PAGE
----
Chronic Pain

Everyday activities and daily routines

Chronic pain can disrupt people's daily routines and activities. Tasks like cooking, shopping, housework, gardening and DIY are often difficult and can cause an increase in pain and fatigue.

Whilst most people felt that their lives were now limited, many had found ways of making their daily tasks more manageable by approaching them in a different way. Some had learnt to manage their activities and minimise pain by prioritising tasks, setting goals and pacing (see also 'Pain management: pacing and goal setting'). People had also picked up tips to make tasks easier.

Coping with the pain occupies people's minds and energy and many people commented that their concentration and memory where not as good as they used to be. This affected their ability to do everyday tasks, particularly things that involved reading and learning new skills. Several people said they now needed to write lists or keep a diary. One woman said her mother had bought her a whiteboard to help her remember important things.

People's ability to do housework was often limited. Some people had to lower the high standards they had for their homes, and found this hard. However, others preferred to save their energy for work socialising and exercise. Others got help from friends and family or paid a cleaner for particularly strenuous jobs such as hoovering, cleaning windows, cleaning the bath and changing beds.

Some found they could do these jobs by pacing themselves and waiting for a good day. Tips people had which made jobs easier including cleaning the bath or shower while in it, pulling the vacuum cleaner backwards, splitting up heavy loads, dropping laundry down the stairs rather than carrying it, using a stool to avoid over stretching and sitting down to iron.

Some found preparing a meal difficult and struggled with things like lifting heavy pans, chopping vegetables, opening jars and standing for long periods. Cooking could be made easier by breaking tasks up, sitting to prepare food, choosing easier things to cook and using smaller pans.

A woman with upper limb pain said that when her husband was not around she used easier alternatives such as frozen vegetables. Another stopped cooking traditional pastries and now buys them but found them not as good as her own. One woman found it upsetting when she dropped and broke things because of pain in her hands but realised the sensible solution was to buy unbreakable dishes.

A man who worried about burning himself and often did not feel like cooking had frozen microwave meals delivered. Others recommended buying frozen meals for days when they needed to focus on managing a flare-up of pain. One woman said that when her family were young she would cook and freeze meals for the days when she didn't feel up to cooking.

Internet grocery shopping and home delivery services were a blessing for many people. Some still preferred to go to the shops because it got them out of the house and kept them mobile. Being able to find a parking spot close to the shops was important, as was not having to queue for too long. If not possible, people would often leave the shopping to another day.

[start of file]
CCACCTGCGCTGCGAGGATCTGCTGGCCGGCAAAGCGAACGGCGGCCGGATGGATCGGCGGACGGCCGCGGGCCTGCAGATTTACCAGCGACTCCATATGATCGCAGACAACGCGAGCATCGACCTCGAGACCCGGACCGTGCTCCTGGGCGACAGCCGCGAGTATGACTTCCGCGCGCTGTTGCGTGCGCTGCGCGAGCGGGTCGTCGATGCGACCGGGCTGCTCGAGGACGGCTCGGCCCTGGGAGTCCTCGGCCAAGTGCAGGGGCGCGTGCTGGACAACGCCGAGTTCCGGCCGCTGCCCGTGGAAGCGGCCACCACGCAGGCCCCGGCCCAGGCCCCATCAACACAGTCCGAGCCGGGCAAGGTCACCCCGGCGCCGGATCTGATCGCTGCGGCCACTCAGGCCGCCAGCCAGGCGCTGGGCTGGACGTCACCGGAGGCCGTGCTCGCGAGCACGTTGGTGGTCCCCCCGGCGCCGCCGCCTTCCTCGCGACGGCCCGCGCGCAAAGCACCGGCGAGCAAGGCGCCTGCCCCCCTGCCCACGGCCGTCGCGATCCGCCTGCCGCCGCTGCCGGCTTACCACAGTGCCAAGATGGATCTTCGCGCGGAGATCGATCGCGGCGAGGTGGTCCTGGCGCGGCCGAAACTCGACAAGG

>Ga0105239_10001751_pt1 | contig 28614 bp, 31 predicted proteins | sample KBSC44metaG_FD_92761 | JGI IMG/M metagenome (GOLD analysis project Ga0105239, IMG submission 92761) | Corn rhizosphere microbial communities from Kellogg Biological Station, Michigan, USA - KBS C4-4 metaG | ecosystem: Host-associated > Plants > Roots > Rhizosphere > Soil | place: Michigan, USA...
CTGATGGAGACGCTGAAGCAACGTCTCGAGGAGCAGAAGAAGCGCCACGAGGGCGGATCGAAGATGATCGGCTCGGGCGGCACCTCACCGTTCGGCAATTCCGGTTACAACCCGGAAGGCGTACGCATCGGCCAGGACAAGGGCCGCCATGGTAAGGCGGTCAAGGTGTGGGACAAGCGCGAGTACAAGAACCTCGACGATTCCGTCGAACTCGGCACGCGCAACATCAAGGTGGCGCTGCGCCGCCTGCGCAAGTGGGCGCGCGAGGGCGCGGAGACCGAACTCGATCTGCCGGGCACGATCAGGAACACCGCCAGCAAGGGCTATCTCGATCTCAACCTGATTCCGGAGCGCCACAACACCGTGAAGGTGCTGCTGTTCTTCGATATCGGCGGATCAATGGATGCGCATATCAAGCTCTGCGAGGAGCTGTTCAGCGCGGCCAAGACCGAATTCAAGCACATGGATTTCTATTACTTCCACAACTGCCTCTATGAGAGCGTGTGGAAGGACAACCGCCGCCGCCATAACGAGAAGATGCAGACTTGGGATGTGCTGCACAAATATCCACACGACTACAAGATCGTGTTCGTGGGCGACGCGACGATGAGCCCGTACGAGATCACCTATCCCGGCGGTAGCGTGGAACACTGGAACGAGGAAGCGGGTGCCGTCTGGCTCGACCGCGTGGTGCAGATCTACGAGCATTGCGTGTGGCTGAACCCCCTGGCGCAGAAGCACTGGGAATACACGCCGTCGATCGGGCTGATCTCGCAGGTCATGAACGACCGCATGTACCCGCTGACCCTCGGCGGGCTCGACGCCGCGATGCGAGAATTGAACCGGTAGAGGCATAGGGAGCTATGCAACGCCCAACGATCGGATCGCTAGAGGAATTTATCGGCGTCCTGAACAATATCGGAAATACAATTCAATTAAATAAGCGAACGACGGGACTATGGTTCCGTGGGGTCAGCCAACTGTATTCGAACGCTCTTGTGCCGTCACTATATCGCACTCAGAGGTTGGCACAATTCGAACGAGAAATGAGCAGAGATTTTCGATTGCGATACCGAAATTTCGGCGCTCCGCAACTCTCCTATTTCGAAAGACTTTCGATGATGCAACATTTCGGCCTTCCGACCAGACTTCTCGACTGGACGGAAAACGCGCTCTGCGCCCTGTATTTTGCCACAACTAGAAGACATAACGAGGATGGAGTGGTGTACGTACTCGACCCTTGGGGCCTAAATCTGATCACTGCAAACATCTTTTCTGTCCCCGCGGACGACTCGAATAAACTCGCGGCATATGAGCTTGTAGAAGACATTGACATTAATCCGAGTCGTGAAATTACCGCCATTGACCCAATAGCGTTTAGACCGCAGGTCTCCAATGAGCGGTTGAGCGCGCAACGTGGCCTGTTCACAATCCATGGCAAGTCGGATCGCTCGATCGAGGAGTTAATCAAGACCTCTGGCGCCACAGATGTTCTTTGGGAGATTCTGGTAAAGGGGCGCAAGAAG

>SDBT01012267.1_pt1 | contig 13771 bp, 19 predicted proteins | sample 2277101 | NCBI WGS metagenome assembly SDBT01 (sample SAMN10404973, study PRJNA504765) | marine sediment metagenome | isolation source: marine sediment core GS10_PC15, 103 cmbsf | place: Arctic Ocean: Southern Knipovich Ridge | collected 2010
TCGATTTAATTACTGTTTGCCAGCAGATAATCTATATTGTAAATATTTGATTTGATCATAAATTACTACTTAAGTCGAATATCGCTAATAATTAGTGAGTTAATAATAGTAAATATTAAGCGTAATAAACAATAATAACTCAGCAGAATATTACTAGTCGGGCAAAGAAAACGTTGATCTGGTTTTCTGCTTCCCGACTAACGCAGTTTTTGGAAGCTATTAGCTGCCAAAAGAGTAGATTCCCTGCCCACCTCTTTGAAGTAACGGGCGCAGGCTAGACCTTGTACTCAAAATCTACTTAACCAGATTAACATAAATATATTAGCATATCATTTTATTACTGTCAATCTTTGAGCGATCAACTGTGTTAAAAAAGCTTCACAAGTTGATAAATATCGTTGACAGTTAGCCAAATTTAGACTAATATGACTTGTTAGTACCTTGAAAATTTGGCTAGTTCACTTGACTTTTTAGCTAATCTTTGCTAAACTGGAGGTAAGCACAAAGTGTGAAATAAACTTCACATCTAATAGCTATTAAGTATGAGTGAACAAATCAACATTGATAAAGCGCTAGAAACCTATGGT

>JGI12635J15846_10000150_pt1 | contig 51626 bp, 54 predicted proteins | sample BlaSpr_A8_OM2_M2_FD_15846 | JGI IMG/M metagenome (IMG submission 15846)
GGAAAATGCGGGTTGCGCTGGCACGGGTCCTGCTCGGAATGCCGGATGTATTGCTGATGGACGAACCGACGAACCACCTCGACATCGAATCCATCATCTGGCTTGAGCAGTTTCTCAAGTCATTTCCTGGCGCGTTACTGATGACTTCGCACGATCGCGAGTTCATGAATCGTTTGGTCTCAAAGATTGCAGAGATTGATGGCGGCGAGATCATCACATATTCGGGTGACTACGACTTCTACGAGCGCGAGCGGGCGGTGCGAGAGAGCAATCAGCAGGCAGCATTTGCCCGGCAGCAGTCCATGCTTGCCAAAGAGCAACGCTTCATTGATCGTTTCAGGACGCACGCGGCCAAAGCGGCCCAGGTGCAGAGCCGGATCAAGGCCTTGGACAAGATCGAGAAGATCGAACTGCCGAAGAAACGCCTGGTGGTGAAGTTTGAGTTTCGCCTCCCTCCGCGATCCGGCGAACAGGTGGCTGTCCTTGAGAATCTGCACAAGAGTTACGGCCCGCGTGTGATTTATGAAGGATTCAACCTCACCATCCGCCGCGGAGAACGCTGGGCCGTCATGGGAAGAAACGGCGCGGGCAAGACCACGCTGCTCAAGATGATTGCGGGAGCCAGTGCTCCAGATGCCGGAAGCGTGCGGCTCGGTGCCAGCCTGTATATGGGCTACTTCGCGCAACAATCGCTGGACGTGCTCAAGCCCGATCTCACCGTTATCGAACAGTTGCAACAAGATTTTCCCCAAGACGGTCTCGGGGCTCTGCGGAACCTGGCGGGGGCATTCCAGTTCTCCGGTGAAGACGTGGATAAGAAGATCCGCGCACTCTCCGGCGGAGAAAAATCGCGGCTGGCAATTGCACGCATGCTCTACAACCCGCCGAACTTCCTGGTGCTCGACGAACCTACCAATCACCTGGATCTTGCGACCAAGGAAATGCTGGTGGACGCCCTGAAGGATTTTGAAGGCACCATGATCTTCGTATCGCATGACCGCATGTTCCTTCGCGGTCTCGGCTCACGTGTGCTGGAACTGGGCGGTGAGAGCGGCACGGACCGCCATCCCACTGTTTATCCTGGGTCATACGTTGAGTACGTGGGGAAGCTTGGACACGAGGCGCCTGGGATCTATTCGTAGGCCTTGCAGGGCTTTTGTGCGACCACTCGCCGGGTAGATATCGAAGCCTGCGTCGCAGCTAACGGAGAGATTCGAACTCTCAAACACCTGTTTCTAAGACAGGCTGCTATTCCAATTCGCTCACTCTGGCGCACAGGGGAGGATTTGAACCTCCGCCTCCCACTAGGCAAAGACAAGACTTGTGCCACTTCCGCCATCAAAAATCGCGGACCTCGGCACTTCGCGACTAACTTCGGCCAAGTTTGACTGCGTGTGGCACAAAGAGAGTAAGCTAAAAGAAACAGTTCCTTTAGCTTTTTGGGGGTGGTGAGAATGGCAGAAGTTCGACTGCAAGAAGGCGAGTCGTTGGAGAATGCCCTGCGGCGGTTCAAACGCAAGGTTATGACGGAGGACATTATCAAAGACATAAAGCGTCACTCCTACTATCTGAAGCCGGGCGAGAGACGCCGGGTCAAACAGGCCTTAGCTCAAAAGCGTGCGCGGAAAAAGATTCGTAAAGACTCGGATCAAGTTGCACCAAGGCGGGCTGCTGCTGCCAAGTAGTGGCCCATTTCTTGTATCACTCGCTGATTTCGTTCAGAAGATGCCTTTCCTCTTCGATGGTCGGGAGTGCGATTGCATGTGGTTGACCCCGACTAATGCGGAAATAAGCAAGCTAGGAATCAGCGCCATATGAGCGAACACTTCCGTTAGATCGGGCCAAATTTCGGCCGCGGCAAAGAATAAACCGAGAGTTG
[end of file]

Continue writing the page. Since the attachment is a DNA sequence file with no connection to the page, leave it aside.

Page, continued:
Friends and family often helped with carrying heavy items, although one woman who lived alone found it very upsetting that friends rarely offered to help.

A few people commented on obstacles when they were out and about. Some found stairs difficult and a couple of people commented about the struggle they had with heavy doors. A woman described automatic doors as a “godsend”.

Several people found gardening or DIY impossible although others had been able to continue doing them by pacing themselves. Gardening could be made easier with equipment such as pick up sticks, kneeling pads and devices to make digging less strenuous. One woman explained that her garden was organised so that it was easily maintained and she could kneel to work.

Personal care such as shaving, washing hair, bathing, dressing and going to the toilet were sometimes limited and painful. However, people recognised the importance of not letting themselves go as this could lead to low self-esteem. A man explained that he had developed a routine and adapted his environment to make personal care as easy as possible.

It was important for people to have clothes that are comfortable, easy to put on and don't need ironing. Several people found small buttons difficult. One woman recalled going to bed in her blouse because her hands had been too painful to undo the buttons.

Putting on socks was difficult for many people with back pain and several women said that they were no longer able to wear tights which they found upsetting. One woman said she looked forward to the summer so she could wear a skirt without tights. Another had bought a device that helped her put on tights and socks.

A man with back pain said that he had discovered that finding comfortable footwear was important. Another man with pain from nerve damage wore clothing that was comfortable against his skin.

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Last reviewed May 2015.

Last updated November 2012.

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